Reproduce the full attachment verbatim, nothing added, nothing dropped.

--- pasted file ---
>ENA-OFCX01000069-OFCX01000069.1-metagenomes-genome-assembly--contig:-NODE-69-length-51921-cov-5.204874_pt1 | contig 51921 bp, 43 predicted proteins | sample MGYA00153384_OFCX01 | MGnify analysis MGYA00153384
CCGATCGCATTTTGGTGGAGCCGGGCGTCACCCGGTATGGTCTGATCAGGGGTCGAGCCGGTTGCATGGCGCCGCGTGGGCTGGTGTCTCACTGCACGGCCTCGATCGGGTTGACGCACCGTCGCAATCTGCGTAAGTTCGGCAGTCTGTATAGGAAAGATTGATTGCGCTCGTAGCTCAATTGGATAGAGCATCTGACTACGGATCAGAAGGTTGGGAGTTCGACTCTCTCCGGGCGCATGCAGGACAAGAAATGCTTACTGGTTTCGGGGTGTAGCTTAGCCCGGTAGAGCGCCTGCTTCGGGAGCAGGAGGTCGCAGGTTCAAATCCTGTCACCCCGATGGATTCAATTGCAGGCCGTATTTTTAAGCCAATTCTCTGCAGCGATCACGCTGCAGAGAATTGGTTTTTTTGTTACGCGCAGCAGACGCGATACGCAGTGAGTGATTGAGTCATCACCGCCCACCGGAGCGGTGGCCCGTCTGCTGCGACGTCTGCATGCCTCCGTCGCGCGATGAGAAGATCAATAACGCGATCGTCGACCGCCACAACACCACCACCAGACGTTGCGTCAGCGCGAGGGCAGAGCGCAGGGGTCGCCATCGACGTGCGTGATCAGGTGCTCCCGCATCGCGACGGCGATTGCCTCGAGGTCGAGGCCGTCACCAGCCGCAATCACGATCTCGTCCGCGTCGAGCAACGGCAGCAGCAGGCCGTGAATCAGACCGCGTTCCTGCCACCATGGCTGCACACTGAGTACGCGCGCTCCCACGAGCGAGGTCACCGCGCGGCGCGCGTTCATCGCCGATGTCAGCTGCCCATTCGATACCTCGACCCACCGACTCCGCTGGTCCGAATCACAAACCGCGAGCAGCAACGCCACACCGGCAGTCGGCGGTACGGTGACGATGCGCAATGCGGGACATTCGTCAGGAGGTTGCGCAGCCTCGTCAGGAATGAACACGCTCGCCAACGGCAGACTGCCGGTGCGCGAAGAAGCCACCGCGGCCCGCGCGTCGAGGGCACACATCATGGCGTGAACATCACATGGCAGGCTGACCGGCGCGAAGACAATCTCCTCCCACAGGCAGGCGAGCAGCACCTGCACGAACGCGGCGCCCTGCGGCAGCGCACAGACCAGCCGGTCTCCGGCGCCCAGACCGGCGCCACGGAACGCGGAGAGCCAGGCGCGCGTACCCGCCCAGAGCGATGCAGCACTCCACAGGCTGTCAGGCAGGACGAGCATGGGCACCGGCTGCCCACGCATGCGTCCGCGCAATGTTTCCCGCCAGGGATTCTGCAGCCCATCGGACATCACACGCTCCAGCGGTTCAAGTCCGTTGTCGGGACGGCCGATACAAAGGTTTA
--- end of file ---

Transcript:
>ENA-OFCX01000069-OFCX01000069.1-metagenomes-genome-assembly--contig:-NODE-69-length-51921-cov-5.204874_pt1 | contig 51921 bp, 43 predicted proteins | sample MGYA00153384_OFCX01 | MGnify analysis MGYA00153384
CCGATCGCATTTTGGTGGAGCCGGGCGTCACCCGGTATGGTCTGATCAGGGGTCGAGCCGGTTGCATGGCGCCGCGTGGGCTGGTGTCTCACTGCACGGCCTCGATCGGGTTGACGCACCGTCGCAATCTGCGTAAGTTCGGCAGTCTGTATAGGAAAGATTGATTGCGCTCGTAGCTCAATTGGATAGAGCATCTGACTACGGATCAGAAGGTTGGGAGTTCGACTCTCTCCGGGCGCATGCAGGACAAGAAATGCTTACTGGTTTCGGGGTGTAGCTTAGCCCGGTAGAGCGCCTGCTTCGGGAGCAGGAGGTCGCAGGTTCAAATCCTGTCACCCCGATGGATTCAATTGCAGGCCGTATTTTTAAGCCAATTCTCTGCAGCGATCACGCTGCAGAGAATTGGTTTTTTTGTTACGCGCAGCAGACGCGATACGCAGTGAGTGATTGAGTCATCACCGCCCACCGGAGCGGTGGCCCGTCTGCTGCGACGTCTGCATGCCTCCGTCGCGCGATGAGAAGATCAATAACGCGATCGTCGACCGCCACAACACCACCACCAGACGTTGCGTCAGCGCGAGGGCAGAGCGCAGGGGTCGCCATCGACGTGCGTGATCAGGTGCTCCCGCATCGCGACGGCGATTGCCTCGAGGTCGAGGCCGTCACCAGCCGCAATCACGATCTCGTCCGCGTCGAGCAACGGCAGCAGCAGGCCGTGAATCAGACCGCGTTCCTGCCACCATGGCTGCACACTGAGTACGCGCGCTCCCACGAGCGAGGTCACCGCGCGGCGCGCGTTCATCGCCGATGTCAGCTGCCCATTCGATACCTCGACCCACCGACTCCGCTGGTCCGAATCACAAACCGCGAGCAGCAACGCCACACCGGCAGTCGGCGGTACGGTGACGATGCGCAATGCGGGACATTCGTCAGGAGGTTGCGCAGCCTCGTCAGGAATGAACACGCTCGCCAACGGCAGACTGCCGGTGCGCGAAGAAGCCACCGCGGCCCGCGCGTCGAGGGCACACATCATGGCGTGAACATCACATGGCAGGCTGACCGGCGCGAAGACAATCTCCTCCCACAGGCAGGCGAGCAGCACCTGCACGAACGCGGCGCCCTGCGGCAGCGCACAGACCAGCCGGTCTCCGGCGCCCAGACCGGCGCCACGGAACGCGGAGAGCCAGGCGCGCGTACCCGCCCAGAGCGATGCAGCACTCCACAGGCTGTCAGGCAGGACGAGCATGGGCACCGGCTGCCCACGCATGCGTCCGCGCAATGTTTCCCGCCAGGGATTCTGCAGCCCATCGGACATCACACGCTCCAGCGGTTCAAGTCCGTTGTCGGGACGGCCGATACAAAGGTTTA